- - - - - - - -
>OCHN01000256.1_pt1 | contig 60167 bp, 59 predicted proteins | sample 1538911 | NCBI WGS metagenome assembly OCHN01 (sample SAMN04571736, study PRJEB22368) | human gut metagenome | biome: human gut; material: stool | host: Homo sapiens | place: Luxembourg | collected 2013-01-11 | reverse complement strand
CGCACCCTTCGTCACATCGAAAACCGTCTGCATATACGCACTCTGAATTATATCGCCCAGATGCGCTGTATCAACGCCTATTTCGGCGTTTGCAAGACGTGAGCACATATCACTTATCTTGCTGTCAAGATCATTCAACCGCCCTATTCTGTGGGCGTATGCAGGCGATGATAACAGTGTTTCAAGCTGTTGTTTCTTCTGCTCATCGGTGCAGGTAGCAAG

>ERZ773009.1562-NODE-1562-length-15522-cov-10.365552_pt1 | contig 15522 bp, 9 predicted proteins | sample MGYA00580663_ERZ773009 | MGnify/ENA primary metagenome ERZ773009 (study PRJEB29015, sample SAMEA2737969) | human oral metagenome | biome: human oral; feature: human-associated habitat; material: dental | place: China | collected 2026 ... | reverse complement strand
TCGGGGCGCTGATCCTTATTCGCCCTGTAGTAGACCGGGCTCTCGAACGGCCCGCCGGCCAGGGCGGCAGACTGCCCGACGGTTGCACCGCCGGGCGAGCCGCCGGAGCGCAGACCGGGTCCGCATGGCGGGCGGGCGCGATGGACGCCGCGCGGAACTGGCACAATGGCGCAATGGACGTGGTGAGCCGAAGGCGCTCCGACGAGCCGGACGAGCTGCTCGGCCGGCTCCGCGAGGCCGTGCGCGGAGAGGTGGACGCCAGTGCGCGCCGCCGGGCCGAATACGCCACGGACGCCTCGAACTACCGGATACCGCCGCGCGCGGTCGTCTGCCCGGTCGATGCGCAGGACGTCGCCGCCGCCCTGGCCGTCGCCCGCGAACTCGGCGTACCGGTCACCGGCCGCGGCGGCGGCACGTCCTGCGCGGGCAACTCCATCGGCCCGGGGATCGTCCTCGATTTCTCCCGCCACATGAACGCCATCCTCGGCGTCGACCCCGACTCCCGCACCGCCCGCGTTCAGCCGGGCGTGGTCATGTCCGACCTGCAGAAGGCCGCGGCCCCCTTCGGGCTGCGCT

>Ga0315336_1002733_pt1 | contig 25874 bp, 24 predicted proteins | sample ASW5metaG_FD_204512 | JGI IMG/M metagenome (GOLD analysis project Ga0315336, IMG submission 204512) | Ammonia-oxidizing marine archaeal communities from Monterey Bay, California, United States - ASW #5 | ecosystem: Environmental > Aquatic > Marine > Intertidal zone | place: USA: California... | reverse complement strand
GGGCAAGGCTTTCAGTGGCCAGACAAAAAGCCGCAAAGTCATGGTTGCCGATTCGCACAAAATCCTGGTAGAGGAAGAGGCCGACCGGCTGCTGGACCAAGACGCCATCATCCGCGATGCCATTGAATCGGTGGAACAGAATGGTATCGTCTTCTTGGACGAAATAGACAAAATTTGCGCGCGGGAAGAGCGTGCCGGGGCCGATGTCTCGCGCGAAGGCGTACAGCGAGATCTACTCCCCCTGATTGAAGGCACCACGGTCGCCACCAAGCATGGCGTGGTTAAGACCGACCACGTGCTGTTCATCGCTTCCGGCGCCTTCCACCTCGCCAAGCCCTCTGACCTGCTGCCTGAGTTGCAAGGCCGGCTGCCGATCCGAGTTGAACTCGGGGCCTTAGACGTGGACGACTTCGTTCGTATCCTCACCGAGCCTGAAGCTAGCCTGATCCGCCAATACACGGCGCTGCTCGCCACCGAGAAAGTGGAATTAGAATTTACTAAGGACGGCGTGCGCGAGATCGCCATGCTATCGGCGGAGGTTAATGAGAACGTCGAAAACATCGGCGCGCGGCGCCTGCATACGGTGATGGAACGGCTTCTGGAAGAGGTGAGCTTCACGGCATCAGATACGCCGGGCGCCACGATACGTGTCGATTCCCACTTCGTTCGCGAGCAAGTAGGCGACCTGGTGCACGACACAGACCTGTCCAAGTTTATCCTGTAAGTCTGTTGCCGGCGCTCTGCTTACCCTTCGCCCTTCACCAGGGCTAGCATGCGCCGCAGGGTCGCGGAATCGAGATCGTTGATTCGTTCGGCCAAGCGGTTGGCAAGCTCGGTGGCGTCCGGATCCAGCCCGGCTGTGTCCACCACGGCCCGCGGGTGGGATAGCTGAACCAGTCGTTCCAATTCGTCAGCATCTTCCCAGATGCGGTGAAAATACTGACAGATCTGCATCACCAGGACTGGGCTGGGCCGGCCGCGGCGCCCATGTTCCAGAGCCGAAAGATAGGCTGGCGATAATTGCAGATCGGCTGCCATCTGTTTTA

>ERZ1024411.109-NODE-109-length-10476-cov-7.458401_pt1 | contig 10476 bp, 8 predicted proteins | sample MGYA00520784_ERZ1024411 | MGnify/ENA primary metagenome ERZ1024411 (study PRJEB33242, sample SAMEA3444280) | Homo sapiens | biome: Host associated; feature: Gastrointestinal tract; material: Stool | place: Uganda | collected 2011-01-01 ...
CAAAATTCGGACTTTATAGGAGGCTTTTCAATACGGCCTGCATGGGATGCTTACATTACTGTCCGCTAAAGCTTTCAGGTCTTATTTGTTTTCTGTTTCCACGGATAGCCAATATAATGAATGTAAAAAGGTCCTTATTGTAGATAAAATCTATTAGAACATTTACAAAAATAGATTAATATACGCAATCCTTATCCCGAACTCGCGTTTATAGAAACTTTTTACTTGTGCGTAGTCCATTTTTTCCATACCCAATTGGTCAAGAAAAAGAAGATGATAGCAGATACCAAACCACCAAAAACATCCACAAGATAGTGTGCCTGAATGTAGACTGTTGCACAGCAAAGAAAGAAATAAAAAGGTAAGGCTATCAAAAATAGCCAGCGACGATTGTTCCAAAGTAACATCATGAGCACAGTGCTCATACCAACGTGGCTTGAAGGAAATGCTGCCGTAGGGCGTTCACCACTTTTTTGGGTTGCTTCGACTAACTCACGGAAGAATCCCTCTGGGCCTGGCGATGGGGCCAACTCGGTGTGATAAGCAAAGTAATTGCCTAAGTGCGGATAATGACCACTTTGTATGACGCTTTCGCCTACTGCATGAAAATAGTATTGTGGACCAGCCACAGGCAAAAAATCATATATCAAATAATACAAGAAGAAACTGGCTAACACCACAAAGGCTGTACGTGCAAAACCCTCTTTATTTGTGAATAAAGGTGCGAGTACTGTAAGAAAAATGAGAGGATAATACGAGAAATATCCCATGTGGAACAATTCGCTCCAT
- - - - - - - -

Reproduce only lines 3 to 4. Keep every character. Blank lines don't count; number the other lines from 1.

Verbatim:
>ERZ773009.1562-NODE-1562-length-15522-cov-10.365552_pt1 | contig 15522 bp, 9 predicted proteins | sample MGYA00580663_ERZ773009 | MGnify/ENA primary metagenome ERZ773009 (study PRJEB29015, sample SAMEA2737969) | human oral metagenome | biome: human oral; feature: human-associated habitat; material: dental | place: China | collected 2026 ... | reverse complement strand
TCGGGGCGCTGATCCTTATTCGCCCTGTAGTAGACCGGGCTCTCGAACGGCCCGCCGGCCAGGGCGGCAGACTGCCCGACGGTTGCACCGCCGGGCGAGCCGCCGGAGCGCAGACCGGGTCCGCATGGCGGGCGGGCGCGATGGACGCCGCGCGGAACTGGCACAATGGCGCAATGGACGTGGTGAGCCGAAGGCGCTCCGACGAGCCGGACGAGCTGCTCGGCCGGCTCCGCGAGGCCGTGCGCGGAGAGGTGGACGCCAGTGCGCGCCGCCGGGCCGAATACGCCACGGACGCCTCGAACTACCGGATACCGCCGCGCGCGGTCGTCTGCCCGGTCGATGCGCAGGACGTCGCCGCCGCCCTGGCCGTCGCCCGCGAACTCGGCGTACCGGTCACCGGCCGCGGCGGCGGCACGTCCTGCGCGGGCAACTCCATCGGCCCGGGGATCGTCCTCGATTTCTCCCGCCACATGAACGCCATCCTCGGCGTCGACCCCGACTCCCGCACCGCCCGCGTTCAGCCGGGCGTGGTCATGTCCGACCTGCAGAAGGCCGCGGCCCCCTTCGGGCTGCGCT